Should you buy or lease your next car?
Cabin well insulated
Impressive road grip & performance
Great Visibility perfect every day car
Acceleration not responsive
Fake interior engine noises
The beautiful M4 which many of you might remember as the m3 has been reimagined to create a more every day vehicle with the power incomparable to any predecessor. With 0-60 times in the low four-second range, the M4 has lost nothing of its mad-hatter nature in the rebranding, but the way it delivers that performance is rather different. As we noticed with many vehicles recently the old V8 engine has been replaced by an inline six-cylinder like older M3s but this time it has been turbocharged to give it that little more boost a V6 needed.
In fact we would even come to say that it's the turbo's that define the m4 by delivering huge slugs of torque from low down in the engine’s operating speeds, for effortless performance making it the complete opposite of the outgoing car I personally see in london everyday that needed to be revved to within an inch of its life to get the best from it. Unfortunately development and technology has its disadvantages in my opinion as for example what the M4 can't match is the old model’s glorious V8 scream, which has been replaced with a six-cylinder howl that sounds a little too manufactured for its own good, according to our test drive.
The news is better elsewhere. The M4 is highly adjustable so the suspension, steering and severity of the stability control systems can be tweaked to suit and, if you option the seven-speed DCT gearbox, you also get launch control – for perfect getaways every time. We found the steering to be responsive while acceleration while driving we would have liked to see better response times. You can consider the fact we were driving on a professional track and we truly hope you do not drive like this on public roads because we don't ... cough cough
Anyway it's away from the track that, perhaps, the M4 shows its greatest strength – it’s everyday usability. Interior space is just as good as a regular 4 Series, so there’s space for four people, a boot big enough to take their luggage and plenty of useful cubbies scattered around the interior.
Equipment levels are similarly impressive for what is the performance flagship of the 4 Series range – go faster add-ons include 19-inch alloy wheels, an M body kit, a carbon-plastic roof and an Active M Differential that’s responsible for making the M4 so scalpel-like in corners.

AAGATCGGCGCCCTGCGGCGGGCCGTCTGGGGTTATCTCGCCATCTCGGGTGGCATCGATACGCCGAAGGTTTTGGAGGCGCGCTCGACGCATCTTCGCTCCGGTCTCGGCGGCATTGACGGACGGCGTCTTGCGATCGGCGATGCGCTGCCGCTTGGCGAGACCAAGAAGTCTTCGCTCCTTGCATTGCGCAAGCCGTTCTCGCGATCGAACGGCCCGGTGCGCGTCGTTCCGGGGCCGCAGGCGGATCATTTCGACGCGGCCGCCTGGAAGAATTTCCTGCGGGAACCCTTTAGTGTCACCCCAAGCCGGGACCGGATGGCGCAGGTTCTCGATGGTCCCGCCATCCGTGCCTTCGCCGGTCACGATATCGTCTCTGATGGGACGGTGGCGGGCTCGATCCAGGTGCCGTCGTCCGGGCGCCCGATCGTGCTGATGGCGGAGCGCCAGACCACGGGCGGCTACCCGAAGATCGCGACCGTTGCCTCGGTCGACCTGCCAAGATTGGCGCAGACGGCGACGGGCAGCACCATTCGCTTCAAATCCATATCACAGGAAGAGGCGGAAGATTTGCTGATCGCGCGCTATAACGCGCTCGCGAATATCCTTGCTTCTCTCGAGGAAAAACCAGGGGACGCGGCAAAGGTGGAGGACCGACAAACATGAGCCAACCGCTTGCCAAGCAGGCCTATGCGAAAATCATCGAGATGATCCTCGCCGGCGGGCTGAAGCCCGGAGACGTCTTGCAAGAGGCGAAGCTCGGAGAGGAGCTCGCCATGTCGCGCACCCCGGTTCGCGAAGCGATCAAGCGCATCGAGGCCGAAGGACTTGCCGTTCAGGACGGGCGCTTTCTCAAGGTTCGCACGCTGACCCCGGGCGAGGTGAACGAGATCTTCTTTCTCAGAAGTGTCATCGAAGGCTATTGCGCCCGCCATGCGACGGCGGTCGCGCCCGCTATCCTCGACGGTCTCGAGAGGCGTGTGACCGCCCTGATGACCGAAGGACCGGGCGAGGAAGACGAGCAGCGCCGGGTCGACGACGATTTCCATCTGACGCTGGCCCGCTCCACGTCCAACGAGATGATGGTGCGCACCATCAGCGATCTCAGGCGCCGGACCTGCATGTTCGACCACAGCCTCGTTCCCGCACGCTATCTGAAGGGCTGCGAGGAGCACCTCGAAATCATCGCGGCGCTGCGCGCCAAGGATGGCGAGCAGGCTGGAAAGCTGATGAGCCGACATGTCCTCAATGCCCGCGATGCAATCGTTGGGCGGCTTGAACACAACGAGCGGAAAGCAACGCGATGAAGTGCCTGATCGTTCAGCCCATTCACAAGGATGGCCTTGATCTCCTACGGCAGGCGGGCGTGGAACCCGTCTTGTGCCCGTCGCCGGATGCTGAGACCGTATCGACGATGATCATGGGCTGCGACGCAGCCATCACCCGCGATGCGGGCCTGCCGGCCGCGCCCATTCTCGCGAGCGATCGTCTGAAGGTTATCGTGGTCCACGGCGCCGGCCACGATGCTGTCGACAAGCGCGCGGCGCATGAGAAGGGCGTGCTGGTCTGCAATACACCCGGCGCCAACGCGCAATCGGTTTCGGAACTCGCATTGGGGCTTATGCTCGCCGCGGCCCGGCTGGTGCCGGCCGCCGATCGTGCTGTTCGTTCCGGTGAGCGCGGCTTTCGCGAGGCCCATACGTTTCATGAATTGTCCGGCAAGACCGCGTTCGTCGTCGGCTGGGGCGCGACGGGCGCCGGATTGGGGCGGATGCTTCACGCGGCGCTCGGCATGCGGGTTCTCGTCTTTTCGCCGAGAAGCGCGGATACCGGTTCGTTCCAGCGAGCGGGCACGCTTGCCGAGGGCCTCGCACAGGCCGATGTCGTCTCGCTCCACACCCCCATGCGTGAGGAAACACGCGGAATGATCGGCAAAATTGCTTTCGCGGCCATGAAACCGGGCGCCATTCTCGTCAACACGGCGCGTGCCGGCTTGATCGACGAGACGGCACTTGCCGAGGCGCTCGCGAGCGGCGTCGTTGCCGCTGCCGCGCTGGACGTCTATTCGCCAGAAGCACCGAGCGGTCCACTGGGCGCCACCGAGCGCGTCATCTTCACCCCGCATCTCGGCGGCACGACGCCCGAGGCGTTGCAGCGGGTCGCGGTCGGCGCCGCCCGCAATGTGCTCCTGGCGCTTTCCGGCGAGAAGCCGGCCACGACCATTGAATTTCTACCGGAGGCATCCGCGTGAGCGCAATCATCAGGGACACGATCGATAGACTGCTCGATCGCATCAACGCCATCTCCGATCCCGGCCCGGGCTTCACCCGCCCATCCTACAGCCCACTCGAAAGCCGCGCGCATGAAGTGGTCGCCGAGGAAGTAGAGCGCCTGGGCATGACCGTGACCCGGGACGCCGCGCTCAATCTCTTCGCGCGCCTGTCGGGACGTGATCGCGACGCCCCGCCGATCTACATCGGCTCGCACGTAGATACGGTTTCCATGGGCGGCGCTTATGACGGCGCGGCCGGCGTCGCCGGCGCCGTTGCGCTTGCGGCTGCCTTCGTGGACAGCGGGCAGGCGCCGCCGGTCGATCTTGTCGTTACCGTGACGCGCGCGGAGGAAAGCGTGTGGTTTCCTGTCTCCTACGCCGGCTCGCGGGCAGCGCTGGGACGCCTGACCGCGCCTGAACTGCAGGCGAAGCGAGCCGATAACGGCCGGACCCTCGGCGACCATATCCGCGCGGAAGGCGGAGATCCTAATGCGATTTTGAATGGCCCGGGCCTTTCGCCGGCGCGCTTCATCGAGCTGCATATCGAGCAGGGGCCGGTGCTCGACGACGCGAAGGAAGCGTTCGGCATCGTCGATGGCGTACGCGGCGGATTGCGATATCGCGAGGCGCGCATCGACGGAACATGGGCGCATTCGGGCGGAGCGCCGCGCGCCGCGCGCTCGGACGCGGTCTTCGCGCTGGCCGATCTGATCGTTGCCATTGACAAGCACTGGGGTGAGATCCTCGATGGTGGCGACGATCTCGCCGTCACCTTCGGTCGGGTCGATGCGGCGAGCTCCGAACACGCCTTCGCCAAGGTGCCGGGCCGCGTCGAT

From behind the steering wheel, there’s not a whole lot to tell you this is no ordinary 4 Series – you get fantastically supportive and infinitely adjustable sports seats, plus special M Sport door sills and dials lift the cabin ambience beyond the regular coupe.
The rest is as standard 4 series are but that’s not a complaint. It means you’ll find a well-laid out, solidly-built cabin, a dashboard that is slightly angled towards the driver and a big infotainment screen. The only criticism that could possibly be levelled at it is that it doesn’t feel purposely designed to be a sports car from the outset– merely a very nice normal car.
The M4 gets BMW’s high-end Professional Multimedia system, which comes with a large and detailed 8.8-inch screen that includes a concierge service, Emergency Call and BMW Online Services. It’s also one of the easiest in the class to use, thanks to the company’s iDrive system, which means the intuitively-laid-out menus can be navigated easily on the move via a large control knob that’s located between the two front seats.
The BMW has enough room on-board for four people, as well as a decent boot, but if you want something a bit more practical, then the BMW M3 could be the answer
When compared to more extreme rivals such as the Porsche Cayman or Lotus Evora the M4 is more spacious with decent room for four people. However, the sloping roofline eats away at headroom and, as a result, the M3 saloon is the better bet for scaring passengers.
Being based on the 4 Series means the M4 also has plenty of cubby spaces. The doorbins are large and so is the glovebox, and you get a variety of other smaller cubbies scattered around the interior including cupholders and a lidded cubby, under the front centre armrest, for your phone.
The slimming-down has come courtesy of the use of aluminium for the bonnet and suspension, and carbon fibre reinforced plastic for the drive shaft and roof – the latter formerly limited to only the occasional special edition here and there.
One thing that can’t be denied is the immense performance that M Division’s new engine offers. Replacing the old 4.0-litre V8 is a twin-turbo, 3.0-litre inline six. Producing 431hp (and huge heaps of torque) it fires the M4 from 0-60mph in only 4.1 seconds, on its way to a limited top speed of 155mph. Throttle response is phenomenal for a turbo car, while the torquey nature of the engine – maximum pulling power is available from just 1,500rpm – makes it incredibly flexible.
While the performance is hard to argue with, the way that it delivers it is certainly up for debate. The turbo engine lacks character when compared to previous M3 units – the engine note is artificially enhanced and the torquey delivery can be a poison chalice on wet, slippery roads.
Whether you go for the manual gearbox or the dual clutch seven-speed automatic, you’ll get a smooth-shifting transmission which is a joy to use. The dual clutch will be the most popular, but it adds 40kg to the weight and lightens your pockets to the tune of €3,013.
Performance & Economy
Watch our Mondello
We had an incredible chance to bring this stunning machine on the track, the place where it belongs. It gave us the one off chance to see what it can really do and how it compares to city driving.